Davy Macias, from 37 years, was intubated and died of complications from covid-19 when doctors helped her deliver her daughter. She couldn’t see her baby. Her husband, Daniel Macías, of 39 years, could only be with her daughter for a few minutes, as she was also hospitalized after contracting the virus. According to Davy’s sister-in-law, Terri Serey, Daniel waited to name the baby because he believed he and his wife would leave the hospital alive to introduce the newborn to their other four children.
But roughly one week after delivery, Davy died. And two weeks later, Daniel too. Daniel “was good enough to send me a picture of the baby,” Serey told The Washington Post. But “that was the last text I received from him.”
Davy and Daniel Macias of Yucaipa, California, are among the 658,000 Americans who died from coronavirus, Since the delta variant causes a resurgence of cases and health officials compete to immunize a population divided over whether to take the vaccine. Davy Macias did not get vaccinated because she was pregnant, Serey said. It is not clear if Daniel was vaccinated.
The Centers for Disease Control and Prevention they asked the pregnant women get vaccinated, as studies show that coronavirus vaccines do not increase risk of spontaneous abortions. Rather, research shows that pregnant women face an increased risk of severe COVID-19 symptoms, preterm birth and “other adverse pregnancy outcomes” if they contract the virus, according to the CDC.
The deaths of Davy and Daniel Macias recalled the story of Lydia and Lawrence Rodríguez, a couple from Texas that last month he died weeks apart, leaving four children without parents. None of them had been vaccinated. Before dying, Lydia Rodríguez asked her family to make sure that her children receive the vaccine.
The Macías children, who are being cared for by Daniel’s parents, don’t quite understand what happened to their mother and father, Serey said. After Daniel’s death on September 9, a counselor explained to the two oldest sons, ages 7 and 5, that their parents had left. Children spend a lot of time at night looking for mom and dad, said the sister-in-law of the boys’ mother.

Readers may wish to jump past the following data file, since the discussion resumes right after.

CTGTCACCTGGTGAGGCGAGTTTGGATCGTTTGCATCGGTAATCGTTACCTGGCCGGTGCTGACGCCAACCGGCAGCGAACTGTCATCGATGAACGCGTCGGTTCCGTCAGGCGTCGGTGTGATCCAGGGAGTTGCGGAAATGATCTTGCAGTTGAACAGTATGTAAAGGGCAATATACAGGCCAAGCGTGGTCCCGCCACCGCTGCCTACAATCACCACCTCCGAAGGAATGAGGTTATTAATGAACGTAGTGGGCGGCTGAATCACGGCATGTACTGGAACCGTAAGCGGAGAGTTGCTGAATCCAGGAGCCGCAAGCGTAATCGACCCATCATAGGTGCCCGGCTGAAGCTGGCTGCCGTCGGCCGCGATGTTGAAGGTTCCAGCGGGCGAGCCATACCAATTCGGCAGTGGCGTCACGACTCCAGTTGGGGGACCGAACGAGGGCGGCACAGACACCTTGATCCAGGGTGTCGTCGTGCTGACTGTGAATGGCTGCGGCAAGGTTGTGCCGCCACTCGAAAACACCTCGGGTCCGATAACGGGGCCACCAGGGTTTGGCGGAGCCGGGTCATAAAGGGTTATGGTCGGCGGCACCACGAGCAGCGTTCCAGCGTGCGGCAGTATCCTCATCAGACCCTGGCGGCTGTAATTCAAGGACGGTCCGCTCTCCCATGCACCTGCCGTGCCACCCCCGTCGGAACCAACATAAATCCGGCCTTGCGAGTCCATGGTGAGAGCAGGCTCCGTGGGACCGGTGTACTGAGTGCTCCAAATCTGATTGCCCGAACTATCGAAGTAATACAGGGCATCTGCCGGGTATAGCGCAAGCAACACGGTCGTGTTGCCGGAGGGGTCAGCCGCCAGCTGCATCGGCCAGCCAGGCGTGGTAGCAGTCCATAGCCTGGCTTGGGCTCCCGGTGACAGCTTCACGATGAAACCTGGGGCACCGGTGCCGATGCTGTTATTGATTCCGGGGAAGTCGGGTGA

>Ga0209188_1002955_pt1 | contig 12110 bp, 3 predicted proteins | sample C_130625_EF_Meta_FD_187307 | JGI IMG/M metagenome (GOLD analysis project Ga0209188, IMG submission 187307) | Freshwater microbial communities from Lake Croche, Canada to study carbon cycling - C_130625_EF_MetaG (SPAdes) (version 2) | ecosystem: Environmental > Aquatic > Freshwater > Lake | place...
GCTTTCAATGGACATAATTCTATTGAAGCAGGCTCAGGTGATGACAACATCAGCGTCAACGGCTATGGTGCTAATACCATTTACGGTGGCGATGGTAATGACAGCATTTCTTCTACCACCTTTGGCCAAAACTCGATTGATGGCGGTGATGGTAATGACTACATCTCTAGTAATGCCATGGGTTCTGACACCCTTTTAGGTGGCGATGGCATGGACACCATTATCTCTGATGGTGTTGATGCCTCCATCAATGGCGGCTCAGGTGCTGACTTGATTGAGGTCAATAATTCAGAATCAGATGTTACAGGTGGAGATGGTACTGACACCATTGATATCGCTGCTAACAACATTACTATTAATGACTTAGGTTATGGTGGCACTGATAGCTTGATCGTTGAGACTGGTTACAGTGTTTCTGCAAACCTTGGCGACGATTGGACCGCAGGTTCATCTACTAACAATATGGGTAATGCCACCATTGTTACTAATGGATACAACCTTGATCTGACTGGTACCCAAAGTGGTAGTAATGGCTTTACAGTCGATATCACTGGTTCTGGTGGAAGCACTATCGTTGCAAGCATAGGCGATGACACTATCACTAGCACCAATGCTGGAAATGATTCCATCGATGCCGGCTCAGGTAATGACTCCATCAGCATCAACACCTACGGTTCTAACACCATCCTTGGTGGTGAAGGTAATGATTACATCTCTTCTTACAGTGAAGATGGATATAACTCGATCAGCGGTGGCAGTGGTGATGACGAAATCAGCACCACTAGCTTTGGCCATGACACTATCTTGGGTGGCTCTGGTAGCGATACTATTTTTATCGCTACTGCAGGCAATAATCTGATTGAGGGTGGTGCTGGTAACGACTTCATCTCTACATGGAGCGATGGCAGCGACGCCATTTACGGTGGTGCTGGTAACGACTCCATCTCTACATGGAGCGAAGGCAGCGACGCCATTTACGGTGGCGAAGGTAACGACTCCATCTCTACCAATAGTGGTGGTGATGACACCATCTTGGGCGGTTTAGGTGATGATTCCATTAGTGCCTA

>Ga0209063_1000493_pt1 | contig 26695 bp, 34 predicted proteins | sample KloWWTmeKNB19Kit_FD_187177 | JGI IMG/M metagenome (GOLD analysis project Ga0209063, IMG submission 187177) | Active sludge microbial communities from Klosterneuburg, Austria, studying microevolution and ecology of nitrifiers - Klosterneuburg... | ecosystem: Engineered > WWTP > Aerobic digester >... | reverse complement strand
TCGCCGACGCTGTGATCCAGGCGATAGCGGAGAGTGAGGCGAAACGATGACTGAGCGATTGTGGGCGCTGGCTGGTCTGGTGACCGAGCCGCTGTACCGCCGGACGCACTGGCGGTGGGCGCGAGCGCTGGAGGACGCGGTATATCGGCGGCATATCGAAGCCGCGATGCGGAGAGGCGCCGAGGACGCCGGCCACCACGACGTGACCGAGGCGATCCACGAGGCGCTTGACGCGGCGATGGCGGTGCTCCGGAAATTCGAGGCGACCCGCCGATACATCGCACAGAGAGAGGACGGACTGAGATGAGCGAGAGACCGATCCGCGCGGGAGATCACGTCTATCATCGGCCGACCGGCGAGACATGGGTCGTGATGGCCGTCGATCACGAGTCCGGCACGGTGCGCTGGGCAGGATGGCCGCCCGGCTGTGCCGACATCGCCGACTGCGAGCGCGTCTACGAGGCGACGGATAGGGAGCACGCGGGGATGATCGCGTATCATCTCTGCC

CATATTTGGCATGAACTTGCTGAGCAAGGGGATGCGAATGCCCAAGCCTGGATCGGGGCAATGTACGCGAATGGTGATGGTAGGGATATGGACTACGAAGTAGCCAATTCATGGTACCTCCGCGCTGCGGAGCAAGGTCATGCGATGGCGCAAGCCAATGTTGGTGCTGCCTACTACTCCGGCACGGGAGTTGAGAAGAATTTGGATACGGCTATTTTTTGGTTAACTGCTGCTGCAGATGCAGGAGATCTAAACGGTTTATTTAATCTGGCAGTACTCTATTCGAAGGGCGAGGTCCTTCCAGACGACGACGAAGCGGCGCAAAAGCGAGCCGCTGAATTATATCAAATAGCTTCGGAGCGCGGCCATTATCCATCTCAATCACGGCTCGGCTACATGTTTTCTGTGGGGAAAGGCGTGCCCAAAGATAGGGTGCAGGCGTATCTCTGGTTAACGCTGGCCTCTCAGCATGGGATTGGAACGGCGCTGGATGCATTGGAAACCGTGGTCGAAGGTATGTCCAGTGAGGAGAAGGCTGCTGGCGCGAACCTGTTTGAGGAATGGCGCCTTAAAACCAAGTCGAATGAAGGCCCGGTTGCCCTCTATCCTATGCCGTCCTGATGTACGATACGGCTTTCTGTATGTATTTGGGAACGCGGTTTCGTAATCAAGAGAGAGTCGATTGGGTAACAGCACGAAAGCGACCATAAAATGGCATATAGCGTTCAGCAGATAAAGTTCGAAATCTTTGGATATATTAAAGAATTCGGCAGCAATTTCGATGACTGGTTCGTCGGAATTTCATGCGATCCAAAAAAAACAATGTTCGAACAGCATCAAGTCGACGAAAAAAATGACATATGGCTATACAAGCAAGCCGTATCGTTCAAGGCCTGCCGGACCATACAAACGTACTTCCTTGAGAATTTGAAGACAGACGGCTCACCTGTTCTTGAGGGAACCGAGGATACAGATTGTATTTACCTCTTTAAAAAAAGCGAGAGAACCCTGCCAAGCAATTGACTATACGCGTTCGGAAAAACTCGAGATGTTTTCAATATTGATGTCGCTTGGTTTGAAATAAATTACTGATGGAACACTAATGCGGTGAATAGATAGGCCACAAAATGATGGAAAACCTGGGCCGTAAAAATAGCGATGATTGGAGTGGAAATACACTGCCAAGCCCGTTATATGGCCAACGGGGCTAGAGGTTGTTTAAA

In June, Davy and Daniel celebrated 11 years of marriage. Davy was a nurse Kaiser Permanente Fontana Medical Center and Daniel was a teacher in high school Jehue in San Bernardino County. When asked what the couple enjoyed doing together, Serey had an answer: her hobby was her children.
Because Davy used to work nights, he spent time with his children during the day. Davy’s TikTok account is almost entirely dedicated to relating life with his children. A video from last year shows her with her four children, all dressed in shark costumes, dancing to Coolio’s “Gangsta’s Paradise”. At the beginning of August, the whole family contracted covid-19. While the children recovered relatively quickly, symptoms only worsened in Davy, who went to the hospital for treatment. Less than a week later, Daniel followed her.
Davy was already intubated and had stopped communicating directly with his family when his last daughter was born by caesarean section on August 18. Approximately three days after the baby was born, Daniel was intubated. The husband and wife were separated by a few rooms in the hospital. “I had no idea that she passed away,” Davy’s sister-in-law said.
As news of the couple’s deaths circulated, Serey said strangers contacted her and her husband, Davy’s brother, Vong, to ask if they should get vaccinated. “They ask me questions about the side effects,” Serey said. “It’s interesting, because people want someone to give them the answer.” Your answer?
“I do not know anyone who has died from the vaccine, but I do know people who have died from covid.” Serey said she doesn’t know if Davy regretted not getting the coronavirus vaccine, but she got the impression that Davy didn’t think she would get seriously ill: “I don’t think she really thought it was going to get that bad.”